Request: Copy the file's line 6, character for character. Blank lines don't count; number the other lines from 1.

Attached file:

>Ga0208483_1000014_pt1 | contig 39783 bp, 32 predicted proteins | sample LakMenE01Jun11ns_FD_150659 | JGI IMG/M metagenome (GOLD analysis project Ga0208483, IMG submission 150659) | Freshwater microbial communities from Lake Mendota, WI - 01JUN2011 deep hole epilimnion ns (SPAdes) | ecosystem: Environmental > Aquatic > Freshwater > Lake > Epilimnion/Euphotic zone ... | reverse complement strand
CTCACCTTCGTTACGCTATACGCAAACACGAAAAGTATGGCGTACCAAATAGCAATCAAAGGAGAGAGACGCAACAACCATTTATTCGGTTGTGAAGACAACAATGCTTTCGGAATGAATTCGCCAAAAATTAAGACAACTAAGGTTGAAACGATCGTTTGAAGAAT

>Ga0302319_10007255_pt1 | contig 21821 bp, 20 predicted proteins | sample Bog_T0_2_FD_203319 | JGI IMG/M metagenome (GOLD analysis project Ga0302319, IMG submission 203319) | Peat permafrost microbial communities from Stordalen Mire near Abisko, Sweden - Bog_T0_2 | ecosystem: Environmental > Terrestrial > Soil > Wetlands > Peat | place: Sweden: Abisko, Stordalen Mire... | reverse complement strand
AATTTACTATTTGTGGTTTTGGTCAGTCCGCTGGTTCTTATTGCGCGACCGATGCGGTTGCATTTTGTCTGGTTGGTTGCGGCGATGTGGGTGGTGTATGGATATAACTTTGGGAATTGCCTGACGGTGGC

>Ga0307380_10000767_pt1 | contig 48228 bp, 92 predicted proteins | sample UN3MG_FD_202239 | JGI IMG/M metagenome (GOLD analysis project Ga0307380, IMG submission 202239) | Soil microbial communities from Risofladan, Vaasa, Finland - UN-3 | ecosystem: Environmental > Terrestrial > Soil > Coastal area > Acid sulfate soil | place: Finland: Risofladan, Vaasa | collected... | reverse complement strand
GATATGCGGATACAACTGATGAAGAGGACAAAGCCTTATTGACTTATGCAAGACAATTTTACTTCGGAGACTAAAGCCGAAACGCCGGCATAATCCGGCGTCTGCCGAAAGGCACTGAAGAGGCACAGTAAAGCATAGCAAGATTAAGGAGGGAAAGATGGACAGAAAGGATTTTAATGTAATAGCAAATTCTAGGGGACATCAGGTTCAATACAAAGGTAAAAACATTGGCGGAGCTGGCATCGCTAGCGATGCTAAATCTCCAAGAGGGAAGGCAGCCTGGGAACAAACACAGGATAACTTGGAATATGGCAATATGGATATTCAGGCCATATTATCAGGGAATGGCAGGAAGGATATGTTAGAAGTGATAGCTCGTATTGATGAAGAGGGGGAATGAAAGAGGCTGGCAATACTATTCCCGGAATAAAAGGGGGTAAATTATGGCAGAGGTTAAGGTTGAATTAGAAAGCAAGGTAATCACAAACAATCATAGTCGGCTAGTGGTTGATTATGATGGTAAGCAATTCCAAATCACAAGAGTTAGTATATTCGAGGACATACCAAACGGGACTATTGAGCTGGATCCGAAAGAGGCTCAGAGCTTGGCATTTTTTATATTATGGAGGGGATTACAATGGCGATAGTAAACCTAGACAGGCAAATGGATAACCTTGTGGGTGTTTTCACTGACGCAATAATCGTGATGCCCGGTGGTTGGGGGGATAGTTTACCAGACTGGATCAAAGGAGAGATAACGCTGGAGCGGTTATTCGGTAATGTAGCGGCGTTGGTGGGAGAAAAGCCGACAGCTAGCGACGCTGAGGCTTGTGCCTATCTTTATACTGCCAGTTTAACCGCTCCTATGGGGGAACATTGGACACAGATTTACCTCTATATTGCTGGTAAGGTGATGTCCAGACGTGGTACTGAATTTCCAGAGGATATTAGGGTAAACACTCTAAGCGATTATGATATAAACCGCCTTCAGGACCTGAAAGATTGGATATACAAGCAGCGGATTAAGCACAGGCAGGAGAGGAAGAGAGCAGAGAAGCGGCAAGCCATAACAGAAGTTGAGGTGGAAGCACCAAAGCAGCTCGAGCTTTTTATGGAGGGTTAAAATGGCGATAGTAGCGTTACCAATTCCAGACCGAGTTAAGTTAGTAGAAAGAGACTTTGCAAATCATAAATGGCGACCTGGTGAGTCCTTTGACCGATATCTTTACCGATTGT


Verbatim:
GATATGCGGATACAACTGATGAAGAGGACAAAGCCTTATTGACTTATGCAAGACAATTTTACTTCGGAGACTAAAGCCGAAACGCCGGCATAATCCGGCGTCTGCCGAAAGGCACTGAAGAGGCACAGTAAAGCATAGCAAGATTAAGGAGGGAAAGATGGACAGAAAGGATTTTAATGTAATAGCAAATTCTAGGGGACATCAGGTTCAATACAAAGGTAAAAACATTGGCGGAGCTGGCATCGCTAGCGATGCTAAATCTCCAAGAGGGAAGGCAGCCTGGGAACAAACACAGGATAACTTGGAATATGGCAATATGGATATTCAGGCCATATTATCAGGGAATGGCAGGAAGGATATGTTAGAAGTGATAGCTCGTATTGATGAAGAGGGGGAATGAAAGAGGCTGGCAATACTATTCCCGGAATAAAAGGGGGTAAATTATGGCAGAGGTTAAGGTTGAATTAGAAAGCAAGGTAATCACAAACAATCATAGTCGGCTAGTGGTTGATTATGATGGTAAGCAATTCCAAATCACAAGAGTTAGTATATTCGAGGACATACCAAACGGGACTATTGAGCTGGATCCGAAAGAGGCTCAGAGCTTGGCATTTTTTATATTATGGAGGGGATTACAATGGCGATAGTAAACCTAGACAGGCAAATGGATAACCTTGTGGGTGTTTTCACTGACGCAATAATCGTGATGCCCGGTGGTTGGGGGGATAGTTTACCAGACTGGATCAAAGGAGAGATAACGCTGGAGCGGTTATTCGGTAATGTAGCGGCGTTGGTGGGAGAAAAGCCGACAGCTAGCGACGCTGAGGCTTGTGCCTATCTTTATACTGCCAGTTTAACCGCTCCTATGGGGGAACATTGGACACAGATTTACCTCTATATTGCTGGTAAGGTGATGTCCAGACGTGGTACTGAATTTCCAGAGGATATTAGGGTAAACACTCTAAGCGATTATGATATAAACCGCCTTCAGGACCTGAAAGATTGGATATACAAGCAGCGGATTAAGCACAGGCAGGAGAGGAAGAGAGCAGAGAAGCGGCAAGCCATAACAGAAGTTGAGGTGGAAGCACCAAAGCAGCTCGAGCTTTTTATGGAGGGTTAAAATGGCGATAGTAGCGTTACCAATTCCAGACCGAGTTAAGTTAGTAGAAAGAGACTTTGCAAATCATAAATGGCGACCTGGTGAGTCCTTTGACCGATATCTTTACCGATTGT